(Reuters) – Walgreens Boots Alliance on Tuesday scrapped the plan to sell its UK high street pharmacy chain, Boots, saying no third party was able to make an adequate offer due to the turmoil in global financial markets.
Walgreens’ move to call off the sale comes as private equity bidders Apollo Global and TDR faced headwinds in raising financing for the deal, several sources told Reuters, as banks were wary of underwriting large chunks of the financing due to tough market conditions.
Boots was initially valued at as much as 8 billion pounds, or $10.88 billion, with the auction process being led by Goldman Sachs, sources told Reuters in February.
Global economic uncertainty and rising inflation have triggered a spike in interest rates as central banks have rushed to take action in the most widespread tightening of monetary policy for more than two decades, making deal financing costlier and harder to access.
In Britain, supermarket chain Morrisons’ 7-billion-pound takeover by U.S. buyout fund CD&R is the most notable debt financing deal to have hit a snag due to a delay in raising $6.6 billion in debt to fund the deal.
Walgreens had put its Boots business up for sale after announcing a strategic review in January as the second-largest U.S. pharmacy chain renewed its focus on domestic healthcare.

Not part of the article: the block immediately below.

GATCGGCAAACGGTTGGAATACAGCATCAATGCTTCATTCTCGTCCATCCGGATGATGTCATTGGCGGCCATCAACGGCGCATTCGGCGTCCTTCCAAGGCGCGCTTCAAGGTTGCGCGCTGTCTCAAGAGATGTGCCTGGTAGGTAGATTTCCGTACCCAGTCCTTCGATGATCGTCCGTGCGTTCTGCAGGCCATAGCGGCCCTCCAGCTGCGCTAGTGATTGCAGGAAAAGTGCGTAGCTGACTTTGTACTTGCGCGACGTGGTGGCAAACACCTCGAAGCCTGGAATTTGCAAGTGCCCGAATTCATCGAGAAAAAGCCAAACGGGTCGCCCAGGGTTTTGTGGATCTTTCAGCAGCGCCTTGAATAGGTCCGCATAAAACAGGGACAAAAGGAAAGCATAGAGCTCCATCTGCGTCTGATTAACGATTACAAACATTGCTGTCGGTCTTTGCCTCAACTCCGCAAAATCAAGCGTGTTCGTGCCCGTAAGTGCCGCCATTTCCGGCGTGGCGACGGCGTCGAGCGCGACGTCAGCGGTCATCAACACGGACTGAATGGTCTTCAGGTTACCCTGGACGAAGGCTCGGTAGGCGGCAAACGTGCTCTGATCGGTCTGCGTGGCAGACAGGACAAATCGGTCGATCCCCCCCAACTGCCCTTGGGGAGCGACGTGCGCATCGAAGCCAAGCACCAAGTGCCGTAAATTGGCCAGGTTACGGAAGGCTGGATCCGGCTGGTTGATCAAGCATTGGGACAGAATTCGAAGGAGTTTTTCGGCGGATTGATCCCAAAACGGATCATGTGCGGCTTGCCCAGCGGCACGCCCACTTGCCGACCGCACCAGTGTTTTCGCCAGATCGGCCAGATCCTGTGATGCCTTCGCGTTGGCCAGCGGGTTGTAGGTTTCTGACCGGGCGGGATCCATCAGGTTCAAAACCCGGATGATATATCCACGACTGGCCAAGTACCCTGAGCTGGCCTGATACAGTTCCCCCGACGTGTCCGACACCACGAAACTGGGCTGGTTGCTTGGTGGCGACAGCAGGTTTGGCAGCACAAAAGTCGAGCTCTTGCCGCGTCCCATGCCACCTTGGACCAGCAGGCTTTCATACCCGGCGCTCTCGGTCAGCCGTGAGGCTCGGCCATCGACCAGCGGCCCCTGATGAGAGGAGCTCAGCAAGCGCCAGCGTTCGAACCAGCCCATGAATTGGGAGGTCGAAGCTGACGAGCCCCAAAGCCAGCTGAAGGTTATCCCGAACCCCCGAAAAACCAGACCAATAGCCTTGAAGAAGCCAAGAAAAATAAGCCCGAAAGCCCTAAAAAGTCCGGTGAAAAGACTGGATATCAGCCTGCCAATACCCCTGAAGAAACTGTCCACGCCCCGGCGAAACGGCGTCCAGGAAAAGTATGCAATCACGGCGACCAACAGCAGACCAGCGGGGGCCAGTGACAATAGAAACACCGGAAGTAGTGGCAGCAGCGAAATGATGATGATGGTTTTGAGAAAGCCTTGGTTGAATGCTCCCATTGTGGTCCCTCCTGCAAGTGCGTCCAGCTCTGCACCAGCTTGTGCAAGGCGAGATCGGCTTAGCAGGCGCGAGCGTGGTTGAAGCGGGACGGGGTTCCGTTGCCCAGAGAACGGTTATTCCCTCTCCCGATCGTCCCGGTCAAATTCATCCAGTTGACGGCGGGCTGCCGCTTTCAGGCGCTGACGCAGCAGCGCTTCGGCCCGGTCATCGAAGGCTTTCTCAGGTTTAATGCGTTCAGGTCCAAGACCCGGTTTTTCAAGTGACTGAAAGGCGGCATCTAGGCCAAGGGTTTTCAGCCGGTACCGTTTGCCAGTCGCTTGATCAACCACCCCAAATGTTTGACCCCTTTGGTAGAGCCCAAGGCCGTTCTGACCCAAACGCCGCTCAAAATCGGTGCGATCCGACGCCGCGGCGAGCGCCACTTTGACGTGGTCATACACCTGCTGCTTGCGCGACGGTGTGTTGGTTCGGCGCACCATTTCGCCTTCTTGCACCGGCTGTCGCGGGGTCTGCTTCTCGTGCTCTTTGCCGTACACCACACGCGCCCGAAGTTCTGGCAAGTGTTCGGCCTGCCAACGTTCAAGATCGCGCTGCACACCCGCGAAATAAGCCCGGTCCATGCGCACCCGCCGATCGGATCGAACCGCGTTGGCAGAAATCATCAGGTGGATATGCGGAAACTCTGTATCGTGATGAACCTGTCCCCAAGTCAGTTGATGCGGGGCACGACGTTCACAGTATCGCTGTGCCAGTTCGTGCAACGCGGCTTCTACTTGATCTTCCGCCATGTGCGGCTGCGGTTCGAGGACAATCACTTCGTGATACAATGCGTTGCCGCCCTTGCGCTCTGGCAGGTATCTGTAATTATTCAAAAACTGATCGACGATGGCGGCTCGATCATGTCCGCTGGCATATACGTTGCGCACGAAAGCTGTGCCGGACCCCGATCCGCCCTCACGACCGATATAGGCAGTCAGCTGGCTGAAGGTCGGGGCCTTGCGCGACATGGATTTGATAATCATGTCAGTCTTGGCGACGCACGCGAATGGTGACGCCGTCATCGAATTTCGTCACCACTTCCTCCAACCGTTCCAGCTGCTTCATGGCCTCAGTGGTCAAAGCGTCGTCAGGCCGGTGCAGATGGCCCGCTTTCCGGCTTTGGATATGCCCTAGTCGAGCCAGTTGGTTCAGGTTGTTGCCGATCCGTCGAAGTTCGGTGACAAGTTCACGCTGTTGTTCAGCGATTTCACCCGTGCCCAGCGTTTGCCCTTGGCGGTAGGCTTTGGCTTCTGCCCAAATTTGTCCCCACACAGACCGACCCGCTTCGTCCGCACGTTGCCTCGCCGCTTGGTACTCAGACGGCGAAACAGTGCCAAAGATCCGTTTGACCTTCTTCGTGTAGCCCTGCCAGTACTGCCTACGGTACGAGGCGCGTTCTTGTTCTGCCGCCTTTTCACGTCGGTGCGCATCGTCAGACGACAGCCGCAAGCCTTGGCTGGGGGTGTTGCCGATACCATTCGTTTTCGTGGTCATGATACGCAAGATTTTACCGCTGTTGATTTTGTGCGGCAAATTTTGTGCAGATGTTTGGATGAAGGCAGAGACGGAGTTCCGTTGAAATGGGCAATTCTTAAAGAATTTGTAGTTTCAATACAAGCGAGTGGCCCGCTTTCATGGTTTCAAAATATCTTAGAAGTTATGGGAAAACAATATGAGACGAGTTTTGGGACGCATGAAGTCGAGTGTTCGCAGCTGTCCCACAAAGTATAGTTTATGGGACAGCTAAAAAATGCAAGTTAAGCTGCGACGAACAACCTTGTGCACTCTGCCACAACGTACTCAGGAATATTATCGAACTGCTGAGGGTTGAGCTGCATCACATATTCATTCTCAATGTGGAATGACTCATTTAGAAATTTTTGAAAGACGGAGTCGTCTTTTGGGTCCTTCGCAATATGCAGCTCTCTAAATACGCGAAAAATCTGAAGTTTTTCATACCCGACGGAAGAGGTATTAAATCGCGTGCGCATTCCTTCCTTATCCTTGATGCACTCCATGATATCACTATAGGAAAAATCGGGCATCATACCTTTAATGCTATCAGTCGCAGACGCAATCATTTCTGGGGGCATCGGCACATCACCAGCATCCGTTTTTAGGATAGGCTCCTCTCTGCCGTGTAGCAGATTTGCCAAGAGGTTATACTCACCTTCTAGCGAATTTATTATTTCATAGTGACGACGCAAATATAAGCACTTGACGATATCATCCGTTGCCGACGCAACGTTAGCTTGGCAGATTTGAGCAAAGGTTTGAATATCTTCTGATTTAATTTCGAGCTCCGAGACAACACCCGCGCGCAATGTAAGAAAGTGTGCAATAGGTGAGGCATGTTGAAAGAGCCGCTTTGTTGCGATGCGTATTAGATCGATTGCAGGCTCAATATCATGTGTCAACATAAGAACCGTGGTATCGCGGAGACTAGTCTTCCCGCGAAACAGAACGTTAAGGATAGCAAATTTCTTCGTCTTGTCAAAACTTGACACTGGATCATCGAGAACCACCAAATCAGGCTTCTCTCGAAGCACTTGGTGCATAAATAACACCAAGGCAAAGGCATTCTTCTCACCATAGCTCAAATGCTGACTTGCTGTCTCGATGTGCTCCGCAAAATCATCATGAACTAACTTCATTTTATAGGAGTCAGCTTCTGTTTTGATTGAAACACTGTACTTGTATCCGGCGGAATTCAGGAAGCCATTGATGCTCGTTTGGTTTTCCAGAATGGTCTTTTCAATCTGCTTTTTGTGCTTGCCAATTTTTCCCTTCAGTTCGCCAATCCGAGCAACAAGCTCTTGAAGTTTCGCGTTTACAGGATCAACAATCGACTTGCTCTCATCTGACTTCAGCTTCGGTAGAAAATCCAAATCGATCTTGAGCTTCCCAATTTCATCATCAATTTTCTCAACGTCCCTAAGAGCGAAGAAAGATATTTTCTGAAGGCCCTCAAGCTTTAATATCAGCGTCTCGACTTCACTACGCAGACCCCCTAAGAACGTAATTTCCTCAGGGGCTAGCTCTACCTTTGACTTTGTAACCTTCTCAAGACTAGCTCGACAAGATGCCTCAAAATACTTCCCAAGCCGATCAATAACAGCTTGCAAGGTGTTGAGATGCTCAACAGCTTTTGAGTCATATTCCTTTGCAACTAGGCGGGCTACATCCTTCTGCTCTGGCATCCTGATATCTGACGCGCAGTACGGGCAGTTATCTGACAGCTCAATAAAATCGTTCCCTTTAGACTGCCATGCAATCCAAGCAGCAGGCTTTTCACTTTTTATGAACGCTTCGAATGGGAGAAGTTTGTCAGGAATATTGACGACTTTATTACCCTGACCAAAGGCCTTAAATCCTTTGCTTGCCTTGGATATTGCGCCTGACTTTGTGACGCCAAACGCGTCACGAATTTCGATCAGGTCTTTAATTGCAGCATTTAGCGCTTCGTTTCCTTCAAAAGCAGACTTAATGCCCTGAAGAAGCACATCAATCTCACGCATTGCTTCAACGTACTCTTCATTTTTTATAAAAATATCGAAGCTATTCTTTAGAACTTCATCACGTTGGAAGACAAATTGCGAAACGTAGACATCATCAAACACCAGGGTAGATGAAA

The company said the decision to retain Boots and No7 Beauty Company was also underpinned by their ongoing strong performance.
Brokerage Evercore ISI said the announcement was not a surprise, noting it was likely disappointing to the management team that had hoped to refocus the company on its U.S. pharmacy and healthcare businesses.
“We see a potential future sale as still likely within the next few years if macro environment becomes more stable,” Evercore said in its note.
The 173-year-old Boots business includes 2,200 stores in the United Kingdom, including pharmacies, health and beauty stores.
(Reporting by Mrinalika Roy and Ankur Banerjee in Bengaluru, Pamela Barbaglia in London; Editing by Vinay Dwivedi)